The last step in the process would be to give the superhero team a specific problem to tackle. The problem should directly engage the course subject matter and outcomes. The problem solving dimension requires critical thinking at its deepest level, but now combined with communication, collaboration and creativity. In my course, I presented all the teams with the problem of the opioid crisis- a public health issue and asked each team to address how they would fight a specific aspect of the problem through the creation of an original comic book. Each team was assigned a supervillain who represented an aspect of the crisis. For example, Dr. O represented physicians over prescribing opioid pain killers such as Oxycontin. Another team was assigned The Enabler, a figure who meant good, but perpetuated a substance user’s destructive behavior. By assigning each team a different aspect of the problem the class learned how complex problems can be, and the necessity of using multiple skills as well as each other each to address the problem.

          Regardless of the subject, you teach the use of superhero team as fictional or historical will prove a valuable aid to teaching Critical Thinking, Communication, Collaboration, Communication, and Creativity. Assessing the 4 Cs requires an emphasis on project based learning with the focus on creative problem solving. You cannot assess teamwork on a test that every student takes as an individual. Deep learning, skill development and workplace readiness are best served in an authentic “real world” environment even if that “real world” problem requires the deployment of superhero teams!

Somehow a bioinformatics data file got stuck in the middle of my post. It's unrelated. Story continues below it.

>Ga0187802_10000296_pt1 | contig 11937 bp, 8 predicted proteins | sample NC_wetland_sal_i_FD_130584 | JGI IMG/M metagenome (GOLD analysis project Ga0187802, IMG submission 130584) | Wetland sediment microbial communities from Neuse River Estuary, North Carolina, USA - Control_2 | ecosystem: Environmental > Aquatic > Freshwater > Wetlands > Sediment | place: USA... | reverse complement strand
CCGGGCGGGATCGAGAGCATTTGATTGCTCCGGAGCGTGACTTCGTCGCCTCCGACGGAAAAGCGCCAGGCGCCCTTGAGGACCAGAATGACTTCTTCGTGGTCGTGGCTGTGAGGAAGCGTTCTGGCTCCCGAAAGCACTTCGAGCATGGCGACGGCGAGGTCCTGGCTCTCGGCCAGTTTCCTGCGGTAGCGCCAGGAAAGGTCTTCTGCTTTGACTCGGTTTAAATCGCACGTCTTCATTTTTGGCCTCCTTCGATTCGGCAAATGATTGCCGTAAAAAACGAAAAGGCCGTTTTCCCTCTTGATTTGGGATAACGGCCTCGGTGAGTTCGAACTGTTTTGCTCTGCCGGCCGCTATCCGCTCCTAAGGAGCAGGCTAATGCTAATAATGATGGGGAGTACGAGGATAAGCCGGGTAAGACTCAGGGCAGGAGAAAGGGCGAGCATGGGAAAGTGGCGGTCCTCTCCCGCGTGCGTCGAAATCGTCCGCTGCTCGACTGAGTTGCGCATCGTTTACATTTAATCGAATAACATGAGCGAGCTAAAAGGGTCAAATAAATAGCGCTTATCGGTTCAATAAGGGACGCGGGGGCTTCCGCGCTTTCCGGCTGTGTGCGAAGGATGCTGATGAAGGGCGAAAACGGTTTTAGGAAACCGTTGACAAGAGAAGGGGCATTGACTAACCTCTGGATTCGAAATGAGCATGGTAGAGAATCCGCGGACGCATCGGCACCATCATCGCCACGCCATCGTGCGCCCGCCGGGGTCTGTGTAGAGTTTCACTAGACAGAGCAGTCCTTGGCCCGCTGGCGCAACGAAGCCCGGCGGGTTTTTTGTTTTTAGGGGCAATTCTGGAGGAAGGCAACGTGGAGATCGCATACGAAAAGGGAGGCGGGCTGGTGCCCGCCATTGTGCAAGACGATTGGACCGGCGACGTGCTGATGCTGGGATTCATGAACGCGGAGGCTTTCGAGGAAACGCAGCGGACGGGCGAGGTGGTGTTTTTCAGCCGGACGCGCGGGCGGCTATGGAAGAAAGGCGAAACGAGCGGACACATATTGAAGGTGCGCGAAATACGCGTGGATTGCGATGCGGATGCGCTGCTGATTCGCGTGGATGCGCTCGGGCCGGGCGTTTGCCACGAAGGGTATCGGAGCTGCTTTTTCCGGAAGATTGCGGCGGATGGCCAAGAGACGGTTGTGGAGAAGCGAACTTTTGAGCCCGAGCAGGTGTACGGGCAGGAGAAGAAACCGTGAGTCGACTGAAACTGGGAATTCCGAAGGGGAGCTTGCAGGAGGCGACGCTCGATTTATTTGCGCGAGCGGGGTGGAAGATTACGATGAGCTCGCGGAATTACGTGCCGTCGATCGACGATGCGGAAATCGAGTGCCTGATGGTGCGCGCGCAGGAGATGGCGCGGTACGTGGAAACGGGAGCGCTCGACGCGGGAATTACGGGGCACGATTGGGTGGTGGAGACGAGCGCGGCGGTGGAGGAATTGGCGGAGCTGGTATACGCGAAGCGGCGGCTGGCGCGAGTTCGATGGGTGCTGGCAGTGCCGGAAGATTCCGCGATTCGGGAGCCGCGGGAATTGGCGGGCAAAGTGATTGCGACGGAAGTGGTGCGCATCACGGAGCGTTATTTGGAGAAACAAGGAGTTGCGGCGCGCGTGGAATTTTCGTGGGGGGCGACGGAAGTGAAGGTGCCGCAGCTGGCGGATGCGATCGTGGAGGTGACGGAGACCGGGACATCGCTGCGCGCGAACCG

Notes

1. For an overview and details about the Partnership for 21st Century Learning see the website Battelle for Kids at: http://www.battelleforkids.org/networks/p21. The National Education Association has a free guide for teachers in the K-12 space to help teach the 4 Cs in different disciplines at different grade levels. The guide also defines each of the the4 Cs in depth. “Preparing 21st Century Students for a Global Society: An Educators Guide to the “Four Cs,” National Education Association, http://www.nea.org/tools/52217.htm, PDF, retrieved 7/10/2019, Print.

2. There are many publications that address the gap between the content knowledge college students possess and the work place skills they often lack. One short, but good example is, Karsten Straus, “These Are The Skills Bosses Say New College Grads Do Not Have,” Forbes, https://www.forbes.com/sites/karstenstrauss/2016/05/17/these-are-the-skills-bosses-say-new-college-grads-do-not-have/#76968b515491, May 17, 2016, retrieved 7/18/2019, Web.

Leave a comment

Your email address will not be published.